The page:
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Report: Massive Glitch In Student Loan Transfers Affects Millions Of Borrowers’ Credit Scores

After taking steps to purchase her first home, one student loan borrower discovered a glitch in the system that negatively impacted her credit score. Upon conducting online research, she found that many others were experiencing the same issue.

Everything was falling into place for Alexandra Pimentel on her journey to becoming a homeowner until she checked her credit report and realized she owed double the amount of her student loans, which totaled $45,000, according to a story in The Washington Post.

Pimentel’s credit report showed one balance under her current student loan servicer, Missouri Higher Education Loan Authority (MOHELA), and another under her previous provider, Nelnet, from which she had transferred the loan the previous month. A quick Google search revealed that others were facing the same issue. Although she was told the duplicate record would be removed in a few months, it did not happen.

Instead, roughly 1.4 million duplicate student loan records appeared on people’s credit reports. In the outlet’s investigation, three sources familiar with the situation, who were unauthorized to speak publicly, told The Post that “the number of affected people could be far greater as the problem is pervasive.”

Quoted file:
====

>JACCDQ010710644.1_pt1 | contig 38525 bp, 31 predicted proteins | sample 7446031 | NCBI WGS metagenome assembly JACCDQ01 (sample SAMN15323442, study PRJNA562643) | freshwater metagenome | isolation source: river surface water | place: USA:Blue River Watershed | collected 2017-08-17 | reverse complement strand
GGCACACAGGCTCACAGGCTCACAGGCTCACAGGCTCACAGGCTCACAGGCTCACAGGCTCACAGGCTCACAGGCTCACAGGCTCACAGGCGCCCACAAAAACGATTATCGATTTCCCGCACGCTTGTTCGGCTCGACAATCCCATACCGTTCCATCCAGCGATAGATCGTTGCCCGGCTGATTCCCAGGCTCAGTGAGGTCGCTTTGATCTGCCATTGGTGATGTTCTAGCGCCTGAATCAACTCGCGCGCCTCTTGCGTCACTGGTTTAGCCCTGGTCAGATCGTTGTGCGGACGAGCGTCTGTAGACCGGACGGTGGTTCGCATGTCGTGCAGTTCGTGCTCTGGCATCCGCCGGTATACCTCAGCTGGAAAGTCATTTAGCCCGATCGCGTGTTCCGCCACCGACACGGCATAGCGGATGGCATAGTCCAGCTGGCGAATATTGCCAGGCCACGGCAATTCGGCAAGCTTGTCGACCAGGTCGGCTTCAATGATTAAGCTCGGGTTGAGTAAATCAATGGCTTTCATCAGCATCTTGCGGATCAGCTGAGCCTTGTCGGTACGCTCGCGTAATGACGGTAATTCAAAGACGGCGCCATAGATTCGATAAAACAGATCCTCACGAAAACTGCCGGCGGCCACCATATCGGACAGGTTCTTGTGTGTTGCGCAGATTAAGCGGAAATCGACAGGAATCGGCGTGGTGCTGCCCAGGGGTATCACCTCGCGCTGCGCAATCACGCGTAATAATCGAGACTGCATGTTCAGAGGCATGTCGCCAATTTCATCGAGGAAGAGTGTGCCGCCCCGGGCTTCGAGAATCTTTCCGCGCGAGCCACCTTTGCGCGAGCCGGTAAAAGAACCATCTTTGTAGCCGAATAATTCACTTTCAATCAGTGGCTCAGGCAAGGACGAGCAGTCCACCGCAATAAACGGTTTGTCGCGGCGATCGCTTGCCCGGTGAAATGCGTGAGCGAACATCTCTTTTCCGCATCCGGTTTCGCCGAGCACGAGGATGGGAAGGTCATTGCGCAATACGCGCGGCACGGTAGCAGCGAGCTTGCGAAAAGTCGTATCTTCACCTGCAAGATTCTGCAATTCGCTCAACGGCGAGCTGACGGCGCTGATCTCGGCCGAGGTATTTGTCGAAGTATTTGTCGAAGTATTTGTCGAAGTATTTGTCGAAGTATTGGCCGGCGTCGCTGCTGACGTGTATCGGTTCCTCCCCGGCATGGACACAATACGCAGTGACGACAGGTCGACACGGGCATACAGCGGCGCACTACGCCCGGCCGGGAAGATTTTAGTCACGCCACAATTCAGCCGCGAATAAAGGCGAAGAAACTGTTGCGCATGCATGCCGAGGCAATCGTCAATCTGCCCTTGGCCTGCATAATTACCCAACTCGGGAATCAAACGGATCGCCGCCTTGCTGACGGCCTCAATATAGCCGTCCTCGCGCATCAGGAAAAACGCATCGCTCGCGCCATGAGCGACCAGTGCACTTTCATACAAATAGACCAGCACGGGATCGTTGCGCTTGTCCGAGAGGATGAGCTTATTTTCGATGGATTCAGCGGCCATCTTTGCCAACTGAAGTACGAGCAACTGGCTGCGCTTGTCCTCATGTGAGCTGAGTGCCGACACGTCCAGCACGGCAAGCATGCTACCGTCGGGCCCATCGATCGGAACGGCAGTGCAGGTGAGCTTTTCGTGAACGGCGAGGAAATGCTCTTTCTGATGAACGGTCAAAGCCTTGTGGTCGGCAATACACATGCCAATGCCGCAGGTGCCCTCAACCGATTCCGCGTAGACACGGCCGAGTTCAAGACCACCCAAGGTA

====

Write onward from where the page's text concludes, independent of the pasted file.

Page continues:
Many borrowers are unaware that their student loan amounts may have been duplicated on their credit reports, even though their credit scores have dropped.

“This situation is dystopian,” said Pimentel. “It’s been going on for months and months despite everything I’ve done. It really destroys my trust in this entire process.”

After realizing that the error was not going away as promised, Pimentel filed a dispute with the credit reporting agency Experian in February 2024. She was told that the servicers were reporting the loan accurately and that nothing could be done.

From there, she contacted MOHELA. Pimentel was told to reach out to Nelnet. Taking matters into her own hands, Pimentel filed complaints against all three companies with the Consumer Financial Protection Bureau.

Finally, the investigation revealed that there was an error in the transfer of her loan, a problem affecting not only Pimentel but millions of others.

“It is so demoralizing that despite never missing a payment and getting all of my finances in order, I’ve been stuck in this position,” said Pimentel.

As detailed in The Post, the issue, caused by a glitch in the transfer of student loan accounts between servicing companies, stems from a change in how student loan services managed the government’s $1.6 trillion education loan portfolio beginning in 2021.

Previously, the servicer transferring the loan would close out any records associated with the account, known as a credit tradeline. The receiving servicer would then open a new one. However, this often prevented borrowers from disputing any earlier repayment history with the credit bureaus.

Within days of issuing guidance on the glitch, the student aid office requested Experian review accounts transferred between Nelnet and MOHELA, which had prompted the initial borrower complaints, three informed sources told The Post.

After discovering 1.4 million duplicate records, the credit agency is now expanding its review to include all student loan servicers.